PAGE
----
The tomato plants are turning yellow. We’ve reached mid September and the sun no longer climbs over the trees to warm the patio. Tiny orbs of fruit still ripen, but the vines slouch and hang with withered leaves. As I pluck the flesh from weary stems, squirrels stuff acorns into bulging faces in the yard behind me. The cicadas’ dentist-drill shrieks have faded to keening whispers. Holding a harvest of cherry tomatoes in the hem of my shirt, it occurs to me that I’ve been busy for the last few weeks and almost forgot to notice that we are in transition.
A month ago, the mid-afternoon sun poured over the top of the house and streamed into the back windows, producing sweat on my upper lip. Most times, the thermometer out back recorded temps over 90. Today I park myself at the computer in blue jeans and a sweatshirt. The house sits chilly in the shade, and when I walk outside to pick the tomatoes, I take a startled breath at air that feels warm.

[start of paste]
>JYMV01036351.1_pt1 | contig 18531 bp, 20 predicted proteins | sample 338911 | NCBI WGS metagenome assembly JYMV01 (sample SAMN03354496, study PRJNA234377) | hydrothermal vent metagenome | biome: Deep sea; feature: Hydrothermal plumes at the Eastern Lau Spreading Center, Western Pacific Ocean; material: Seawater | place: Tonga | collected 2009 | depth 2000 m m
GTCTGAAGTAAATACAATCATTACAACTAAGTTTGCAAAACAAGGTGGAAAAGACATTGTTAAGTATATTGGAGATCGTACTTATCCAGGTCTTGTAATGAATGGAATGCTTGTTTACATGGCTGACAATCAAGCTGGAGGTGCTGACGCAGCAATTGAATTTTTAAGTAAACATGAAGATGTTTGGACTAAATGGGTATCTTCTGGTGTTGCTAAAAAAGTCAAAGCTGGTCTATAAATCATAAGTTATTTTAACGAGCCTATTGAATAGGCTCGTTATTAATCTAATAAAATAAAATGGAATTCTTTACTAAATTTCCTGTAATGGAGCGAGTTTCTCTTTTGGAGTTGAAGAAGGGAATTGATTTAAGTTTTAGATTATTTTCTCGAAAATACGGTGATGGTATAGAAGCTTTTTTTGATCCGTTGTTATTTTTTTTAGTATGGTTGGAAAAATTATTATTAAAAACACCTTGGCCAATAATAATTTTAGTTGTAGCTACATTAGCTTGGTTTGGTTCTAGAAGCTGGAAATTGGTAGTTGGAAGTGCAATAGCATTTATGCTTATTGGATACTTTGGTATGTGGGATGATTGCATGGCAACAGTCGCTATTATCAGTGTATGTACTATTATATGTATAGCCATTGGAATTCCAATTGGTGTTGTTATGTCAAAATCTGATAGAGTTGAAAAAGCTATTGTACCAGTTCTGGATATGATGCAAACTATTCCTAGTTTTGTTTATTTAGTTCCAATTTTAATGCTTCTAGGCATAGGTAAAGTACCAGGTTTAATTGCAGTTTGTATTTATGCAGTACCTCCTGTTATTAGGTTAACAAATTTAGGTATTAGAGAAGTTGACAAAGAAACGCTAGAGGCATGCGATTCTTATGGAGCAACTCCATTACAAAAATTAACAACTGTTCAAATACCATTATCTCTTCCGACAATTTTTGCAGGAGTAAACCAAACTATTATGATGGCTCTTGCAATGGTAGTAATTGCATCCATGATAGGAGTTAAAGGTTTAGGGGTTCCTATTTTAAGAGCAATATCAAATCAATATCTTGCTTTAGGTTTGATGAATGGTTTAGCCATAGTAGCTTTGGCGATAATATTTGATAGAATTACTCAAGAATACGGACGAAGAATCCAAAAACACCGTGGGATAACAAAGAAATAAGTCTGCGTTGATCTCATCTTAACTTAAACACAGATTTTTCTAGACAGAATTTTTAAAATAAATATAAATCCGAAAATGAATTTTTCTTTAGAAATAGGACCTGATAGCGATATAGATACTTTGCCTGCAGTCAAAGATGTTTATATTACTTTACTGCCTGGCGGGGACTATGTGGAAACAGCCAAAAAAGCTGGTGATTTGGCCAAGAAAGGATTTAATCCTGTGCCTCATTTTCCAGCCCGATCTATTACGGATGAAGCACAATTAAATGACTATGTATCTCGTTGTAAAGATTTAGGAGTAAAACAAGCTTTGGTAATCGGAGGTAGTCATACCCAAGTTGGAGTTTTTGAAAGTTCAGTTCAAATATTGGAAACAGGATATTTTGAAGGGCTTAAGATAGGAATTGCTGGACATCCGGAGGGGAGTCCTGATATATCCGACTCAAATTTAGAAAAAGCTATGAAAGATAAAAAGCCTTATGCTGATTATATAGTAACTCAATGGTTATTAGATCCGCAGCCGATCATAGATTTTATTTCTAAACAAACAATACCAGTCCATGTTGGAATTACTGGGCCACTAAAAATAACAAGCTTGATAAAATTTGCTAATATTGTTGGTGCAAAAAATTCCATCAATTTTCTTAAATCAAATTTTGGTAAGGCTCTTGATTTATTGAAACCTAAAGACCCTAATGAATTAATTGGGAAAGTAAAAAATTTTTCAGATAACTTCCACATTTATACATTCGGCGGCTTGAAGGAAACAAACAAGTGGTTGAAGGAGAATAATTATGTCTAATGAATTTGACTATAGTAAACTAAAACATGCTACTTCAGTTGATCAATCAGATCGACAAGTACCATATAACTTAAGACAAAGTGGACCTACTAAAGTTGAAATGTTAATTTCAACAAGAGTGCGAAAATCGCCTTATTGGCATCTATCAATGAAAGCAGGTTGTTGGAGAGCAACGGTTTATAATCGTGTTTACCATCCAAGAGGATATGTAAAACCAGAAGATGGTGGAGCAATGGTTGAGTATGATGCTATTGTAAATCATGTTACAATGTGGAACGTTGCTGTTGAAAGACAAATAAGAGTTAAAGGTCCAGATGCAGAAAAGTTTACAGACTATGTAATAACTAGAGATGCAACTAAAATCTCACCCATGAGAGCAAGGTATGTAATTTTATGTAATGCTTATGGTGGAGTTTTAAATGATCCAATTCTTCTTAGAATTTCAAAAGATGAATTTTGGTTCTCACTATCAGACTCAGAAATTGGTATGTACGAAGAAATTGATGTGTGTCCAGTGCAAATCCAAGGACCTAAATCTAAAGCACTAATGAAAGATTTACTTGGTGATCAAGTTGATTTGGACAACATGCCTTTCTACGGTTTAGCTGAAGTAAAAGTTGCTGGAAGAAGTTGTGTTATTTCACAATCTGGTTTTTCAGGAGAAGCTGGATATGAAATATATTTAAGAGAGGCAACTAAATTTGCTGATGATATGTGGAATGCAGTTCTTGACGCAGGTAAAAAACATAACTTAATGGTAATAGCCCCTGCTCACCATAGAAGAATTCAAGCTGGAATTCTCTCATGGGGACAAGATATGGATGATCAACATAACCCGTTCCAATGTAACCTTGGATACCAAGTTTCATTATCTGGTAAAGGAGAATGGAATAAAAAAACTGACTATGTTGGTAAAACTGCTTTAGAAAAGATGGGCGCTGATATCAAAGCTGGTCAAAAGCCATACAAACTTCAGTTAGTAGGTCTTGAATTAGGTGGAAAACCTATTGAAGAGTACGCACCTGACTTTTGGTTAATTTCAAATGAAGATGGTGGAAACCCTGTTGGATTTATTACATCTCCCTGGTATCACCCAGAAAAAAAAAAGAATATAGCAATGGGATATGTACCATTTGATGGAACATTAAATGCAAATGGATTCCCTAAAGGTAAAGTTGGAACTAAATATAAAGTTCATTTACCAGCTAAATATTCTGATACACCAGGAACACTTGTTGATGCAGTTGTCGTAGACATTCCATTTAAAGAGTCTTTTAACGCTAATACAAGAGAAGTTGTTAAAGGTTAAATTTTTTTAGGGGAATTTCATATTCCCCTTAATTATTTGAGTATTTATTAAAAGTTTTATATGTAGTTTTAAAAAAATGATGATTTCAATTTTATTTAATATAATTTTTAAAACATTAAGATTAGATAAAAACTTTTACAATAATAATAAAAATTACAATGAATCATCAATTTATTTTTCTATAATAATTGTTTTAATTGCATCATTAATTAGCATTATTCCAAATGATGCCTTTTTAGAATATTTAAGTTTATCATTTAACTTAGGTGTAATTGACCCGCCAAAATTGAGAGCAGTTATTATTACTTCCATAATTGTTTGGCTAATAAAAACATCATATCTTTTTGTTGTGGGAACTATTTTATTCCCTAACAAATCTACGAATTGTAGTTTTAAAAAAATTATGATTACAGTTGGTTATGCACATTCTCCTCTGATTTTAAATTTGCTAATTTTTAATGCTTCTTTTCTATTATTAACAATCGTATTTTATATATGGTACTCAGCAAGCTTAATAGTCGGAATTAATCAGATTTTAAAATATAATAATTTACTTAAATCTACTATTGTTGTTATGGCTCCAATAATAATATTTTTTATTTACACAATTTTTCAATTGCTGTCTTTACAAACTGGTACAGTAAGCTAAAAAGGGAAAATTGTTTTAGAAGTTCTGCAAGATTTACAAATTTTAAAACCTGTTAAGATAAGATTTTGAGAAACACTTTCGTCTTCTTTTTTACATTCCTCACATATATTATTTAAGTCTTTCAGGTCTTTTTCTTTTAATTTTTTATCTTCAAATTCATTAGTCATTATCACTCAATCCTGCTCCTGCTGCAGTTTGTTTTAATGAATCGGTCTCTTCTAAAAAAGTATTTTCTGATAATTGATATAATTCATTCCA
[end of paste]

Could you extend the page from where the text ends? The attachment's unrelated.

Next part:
For a moment, I sit on the back steps in the one sunny spot filtering through the shadows cast by waving oak leaves. In a few weeks, we’ll be stacking wood. The sun will set earlier. We’ll light a fire, simmer soup on the stove, bake something apple in the oven. Trees will bleed the reds and oranges hard frosts cut into them; flannel shirts will brush soft against our skin.
There is so much to look forward to about autumn. But for the next few days, I’m going to focus on now—how the sedum blushes pink in the top garden while Black-eyed Susans brighten the ledge below, and especially, on a lingering shawl of warmth that wraps itself around my shoulders as the departing fingers of summer lift on a freshening breeze.